A hundfull of the thousands of skulls found following the Khemer Rouge in the killing fields.The following day we casually decided to take in a couple of tours – The Killing Fields and the S21 Prison (“the place where people go in but never come out”). It was very confronting seeing these sites and knowing that these atrocities had occurred in our life time. The S21 prison was mostly left in tact and of the 17,000 people that were imprisoned and tortured at S21, only 7 survived – the artists making busts of Pol Pot. We were dumb founded at Pol Pot’s cruelty and the measures that he took to ensure his power. Our guide informed us that 10 to 15 year old boys were used to perform the killing – this was viewed as an impressionable age where the superiors could mold the boys minds. We saw the mass graves and the bones that show up after every wet season as the topsoil is washed away (we accidentally stood on some loose teeth and exposed clothing). Shovels and axes were used to slaughter the people because bullets were too expensive. Any ideology that Pol Pot had worked to was lost by the time he reached power and his rein seemed to be purely about self preservation – even killing his own men when he suspected that they knew too much. Our taxi driver gave the best description of this man – “Pol Pot was a psychopath”. The killing field that we visited is one of 400 that have been discovered so far. Over Pol Pot’s rein, 3 million Khmer people died (with a total population of only 8 million) – from butchery, starvation and as a result of the American’s secret carpet bombing campaign. During this time rice and food production increased, however the Khmer people where only provided two bowls of watery rice soup – as the food was sold to China by the officials.

Being a little emotional, I decided that I had had enough of “roughing it”, and decided to fly to Ho Chi Minh City (Saigon) and camp out in a nice hotel after Philippa and Rob made up there mind to “float” to Vietnam. Their trip took four days (mine took one hour), and from what I hear was a lot of fun (Phil/Rob will post a separate blog about their trip later).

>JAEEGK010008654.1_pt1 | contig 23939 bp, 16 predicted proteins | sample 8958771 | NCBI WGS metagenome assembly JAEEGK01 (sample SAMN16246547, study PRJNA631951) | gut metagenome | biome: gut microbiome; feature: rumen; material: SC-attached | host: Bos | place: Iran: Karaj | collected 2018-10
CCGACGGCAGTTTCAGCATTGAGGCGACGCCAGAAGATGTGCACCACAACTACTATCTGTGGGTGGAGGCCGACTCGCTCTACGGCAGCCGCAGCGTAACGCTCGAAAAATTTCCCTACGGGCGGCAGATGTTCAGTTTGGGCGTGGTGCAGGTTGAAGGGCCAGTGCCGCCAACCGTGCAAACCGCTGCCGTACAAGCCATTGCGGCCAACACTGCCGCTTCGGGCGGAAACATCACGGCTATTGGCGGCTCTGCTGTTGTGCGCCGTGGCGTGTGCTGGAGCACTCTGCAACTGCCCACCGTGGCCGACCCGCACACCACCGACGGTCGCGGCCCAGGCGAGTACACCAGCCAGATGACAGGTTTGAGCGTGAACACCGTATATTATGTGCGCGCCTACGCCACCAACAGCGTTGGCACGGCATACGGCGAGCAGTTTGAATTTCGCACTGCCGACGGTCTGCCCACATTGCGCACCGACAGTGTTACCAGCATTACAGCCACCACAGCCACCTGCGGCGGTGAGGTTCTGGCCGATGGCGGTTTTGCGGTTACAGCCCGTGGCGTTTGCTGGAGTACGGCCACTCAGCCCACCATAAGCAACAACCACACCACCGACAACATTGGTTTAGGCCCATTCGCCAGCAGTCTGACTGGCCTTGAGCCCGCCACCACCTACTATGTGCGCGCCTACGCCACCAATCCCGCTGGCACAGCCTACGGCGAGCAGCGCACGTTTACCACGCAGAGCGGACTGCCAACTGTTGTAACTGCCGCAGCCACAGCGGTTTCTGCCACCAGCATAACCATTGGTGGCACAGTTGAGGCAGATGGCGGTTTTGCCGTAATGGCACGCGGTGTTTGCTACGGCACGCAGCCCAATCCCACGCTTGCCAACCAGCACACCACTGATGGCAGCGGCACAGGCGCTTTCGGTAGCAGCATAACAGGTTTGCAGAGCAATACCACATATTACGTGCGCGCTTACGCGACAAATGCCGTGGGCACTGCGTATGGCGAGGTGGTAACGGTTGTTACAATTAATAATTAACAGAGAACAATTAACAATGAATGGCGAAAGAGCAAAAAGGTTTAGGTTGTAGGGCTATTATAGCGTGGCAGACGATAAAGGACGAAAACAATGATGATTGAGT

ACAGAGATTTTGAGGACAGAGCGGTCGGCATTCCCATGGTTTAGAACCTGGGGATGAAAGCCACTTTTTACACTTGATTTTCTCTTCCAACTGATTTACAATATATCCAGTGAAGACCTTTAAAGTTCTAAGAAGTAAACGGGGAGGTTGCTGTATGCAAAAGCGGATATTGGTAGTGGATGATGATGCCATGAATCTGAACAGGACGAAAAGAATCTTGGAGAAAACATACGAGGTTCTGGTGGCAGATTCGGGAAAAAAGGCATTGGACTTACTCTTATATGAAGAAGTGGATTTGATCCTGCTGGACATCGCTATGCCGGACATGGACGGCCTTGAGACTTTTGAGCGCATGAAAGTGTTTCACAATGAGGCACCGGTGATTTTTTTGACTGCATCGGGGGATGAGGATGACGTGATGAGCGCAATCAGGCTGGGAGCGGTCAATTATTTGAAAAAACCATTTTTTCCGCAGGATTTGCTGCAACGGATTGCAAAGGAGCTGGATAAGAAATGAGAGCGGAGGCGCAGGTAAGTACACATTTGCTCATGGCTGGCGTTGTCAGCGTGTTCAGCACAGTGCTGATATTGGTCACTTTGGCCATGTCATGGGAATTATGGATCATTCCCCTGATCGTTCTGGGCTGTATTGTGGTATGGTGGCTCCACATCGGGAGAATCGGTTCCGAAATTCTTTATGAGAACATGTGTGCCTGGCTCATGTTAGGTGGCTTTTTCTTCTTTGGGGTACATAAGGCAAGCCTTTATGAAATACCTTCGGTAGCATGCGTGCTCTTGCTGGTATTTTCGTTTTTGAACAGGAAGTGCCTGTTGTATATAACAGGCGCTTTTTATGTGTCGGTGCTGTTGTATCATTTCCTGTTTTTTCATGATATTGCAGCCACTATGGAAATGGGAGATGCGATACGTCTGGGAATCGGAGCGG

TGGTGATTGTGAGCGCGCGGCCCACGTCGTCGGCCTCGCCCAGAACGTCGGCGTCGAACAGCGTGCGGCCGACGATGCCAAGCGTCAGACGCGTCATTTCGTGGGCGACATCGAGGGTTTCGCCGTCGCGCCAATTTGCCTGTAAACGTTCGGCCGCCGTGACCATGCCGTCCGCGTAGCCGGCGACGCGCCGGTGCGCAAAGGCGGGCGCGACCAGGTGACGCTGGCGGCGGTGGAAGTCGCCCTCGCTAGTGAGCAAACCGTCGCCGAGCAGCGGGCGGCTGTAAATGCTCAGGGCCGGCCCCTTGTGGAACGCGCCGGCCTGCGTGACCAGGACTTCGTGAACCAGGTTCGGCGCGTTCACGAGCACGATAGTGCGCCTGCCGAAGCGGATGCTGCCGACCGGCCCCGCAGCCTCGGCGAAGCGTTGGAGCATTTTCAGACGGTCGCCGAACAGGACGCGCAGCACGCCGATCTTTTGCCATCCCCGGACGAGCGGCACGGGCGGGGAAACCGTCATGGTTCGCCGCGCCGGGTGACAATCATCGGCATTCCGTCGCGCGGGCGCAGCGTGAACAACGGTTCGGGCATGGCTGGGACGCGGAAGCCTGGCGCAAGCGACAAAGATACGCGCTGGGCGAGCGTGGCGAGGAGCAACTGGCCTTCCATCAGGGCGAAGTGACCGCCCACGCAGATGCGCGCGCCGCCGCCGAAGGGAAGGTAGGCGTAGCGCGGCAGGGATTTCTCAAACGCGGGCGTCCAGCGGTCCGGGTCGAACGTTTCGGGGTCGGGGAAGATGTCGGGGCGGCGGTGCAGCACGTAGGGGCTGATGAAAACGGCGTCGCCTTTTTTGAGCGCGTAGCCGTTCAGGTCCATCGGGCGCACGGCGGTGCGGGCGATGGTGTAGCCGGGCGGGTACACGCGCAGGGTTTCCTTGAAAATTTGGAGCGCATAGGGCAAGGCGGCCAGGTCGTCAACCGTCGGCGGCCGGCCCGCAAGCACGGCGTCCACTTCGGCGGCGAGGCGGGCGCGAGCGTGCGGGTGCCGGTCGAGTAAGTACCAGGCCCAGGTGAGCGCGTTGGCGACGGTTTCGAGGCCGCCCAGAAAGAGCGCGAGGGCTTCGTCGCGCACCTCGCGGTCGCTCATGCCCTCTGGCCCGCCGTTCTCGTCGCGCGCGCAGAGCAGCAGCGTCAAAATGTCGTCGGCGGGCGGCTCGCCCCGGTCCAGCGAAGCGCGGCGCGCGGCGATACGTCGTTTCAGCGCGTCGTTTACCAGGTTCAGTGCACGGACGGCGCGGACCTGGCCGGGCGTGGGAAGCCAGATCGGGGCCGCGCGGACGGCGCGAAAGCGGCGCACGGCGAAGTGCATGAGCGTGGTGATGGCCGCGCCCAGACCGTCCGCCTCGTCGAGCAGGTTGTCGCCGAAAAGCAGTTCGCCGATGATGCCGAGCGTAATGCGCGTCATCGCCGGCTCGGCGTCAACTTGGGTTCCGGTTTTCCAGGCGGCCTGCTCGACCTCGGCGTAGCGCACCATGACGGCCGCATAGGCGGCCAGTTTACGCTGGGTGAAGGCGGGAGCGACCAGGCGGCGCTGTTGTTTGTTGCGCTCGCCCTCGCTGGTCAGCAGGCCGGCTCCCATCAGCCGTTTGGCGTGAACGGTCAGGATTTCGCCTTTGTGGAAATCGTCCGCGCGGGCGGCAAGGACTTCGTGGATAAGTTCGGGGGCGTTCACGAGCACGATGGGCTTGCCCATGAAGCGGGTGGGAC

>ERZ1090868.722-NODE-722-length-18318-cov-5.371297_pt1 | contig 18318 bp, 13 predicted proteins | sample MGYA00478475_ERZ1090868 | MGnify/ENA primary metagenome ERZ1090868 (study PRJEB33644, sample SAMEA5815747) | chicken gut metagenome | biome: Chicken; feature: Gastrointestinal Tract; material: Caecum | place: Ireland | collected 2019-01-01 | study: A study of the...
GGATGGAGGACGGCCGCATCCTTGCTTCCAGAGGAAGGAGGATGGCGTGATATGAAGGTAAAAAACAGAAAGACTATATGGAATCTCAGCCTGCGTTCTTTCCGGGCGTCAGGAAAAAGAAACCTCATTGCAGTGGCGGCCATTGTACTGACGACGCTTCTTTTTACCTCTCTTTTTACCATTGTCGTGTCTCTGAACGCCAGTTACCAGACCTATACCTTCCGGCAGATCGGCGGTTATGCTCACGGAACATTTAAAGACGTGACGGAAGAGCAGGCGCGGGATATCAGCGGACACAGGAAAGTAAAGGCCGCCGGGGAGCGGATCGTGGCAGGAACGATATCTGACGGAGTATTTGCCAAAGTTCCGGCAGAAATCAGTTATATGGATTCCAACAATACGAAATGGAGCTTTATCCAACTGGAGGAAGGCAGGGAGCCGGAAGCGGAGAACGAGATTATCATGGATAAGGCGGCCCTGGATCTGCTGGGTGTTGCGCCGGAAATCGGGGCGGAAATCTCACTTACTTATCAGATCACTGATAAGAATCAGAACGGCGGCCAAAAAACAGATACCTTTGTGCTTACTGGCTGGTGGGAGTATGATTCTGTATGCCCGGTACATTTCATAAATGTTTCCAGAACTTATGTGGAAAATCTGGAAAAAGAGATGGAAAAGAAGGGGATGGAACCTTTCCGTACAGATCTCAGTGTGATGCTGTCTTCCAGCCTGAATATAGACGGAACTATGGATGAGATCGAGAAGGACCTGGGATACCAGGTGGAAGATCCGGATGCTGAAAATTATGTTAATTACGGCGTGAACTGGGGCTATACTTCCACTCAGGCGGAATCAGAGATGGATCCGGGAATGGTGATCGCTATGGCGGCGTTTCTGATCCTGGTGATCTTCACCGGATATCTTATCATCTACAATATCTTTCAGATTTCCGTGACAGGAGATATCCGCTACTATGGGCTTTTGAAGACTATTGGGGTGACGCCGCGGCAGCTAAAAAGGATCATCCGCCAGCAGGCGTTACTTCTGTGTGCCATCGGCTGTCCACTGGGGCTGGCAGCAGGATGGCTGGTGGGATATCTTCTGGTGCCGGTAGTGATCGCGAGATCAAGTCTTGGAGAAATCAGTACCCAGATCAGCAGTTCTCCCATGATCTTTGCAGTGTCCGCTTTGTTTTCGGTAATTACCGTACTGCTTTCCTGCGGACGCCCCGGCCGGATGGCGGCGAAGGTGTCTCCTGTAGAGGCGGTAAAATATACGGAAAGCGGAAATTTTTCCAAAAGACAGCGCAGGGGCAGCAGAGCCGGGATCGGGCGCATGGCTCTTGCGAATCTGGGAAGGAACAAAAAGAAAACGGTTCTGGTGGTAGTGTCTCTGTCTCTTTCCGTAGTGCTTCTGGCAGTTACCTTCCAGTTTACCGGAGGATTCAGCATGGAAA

While waiting for them to arrive, I did the usual… Watched a lot of TV, sussed out the local KFC (several times) and did a bit of a walking tour which resulted in me getting very lost. A friendly “Cyclo” driver offered to show me around,… I promptly instructed him to “head for the nearest McDonalds”. 10 minutes later, we arrived at KFC (again) – apparently KFC is the closest thing that HCMC has to a McDonalds. I thanked the Cyclo driver for the ride and asked him how much I owed him; the ride *should* have cost 5,000 Dong and I was not surprised when he said 50,000 Dong (all I heard was the “5”) – I promptly paid the man, and realised that I had been ripped off while chowing down another Zinger burger! Groan – all these different currencies are giving me the irrits.

Cambodia was again a real culture shock at first, however the beautiful people with their warm hearts have given me a real passion for the country and I suspect that we will be back sometime soon. Vietnam so far has been a lot of fun, and I am finally leaving the hotel now that Philippa has returned (God, I missed her). I think the next three weeks here will be great if the past few days are anything to judge the country by!

Now onto some serious news! Why the hell is Philippa getting 2-3 emails a day and none to me… Starting to think you buggers don’t love me! 😛 Miss you all sooo much and looking forward to getting home, sometime in the next couple of years!

“You have brains in your head. You have feet in your shoes….”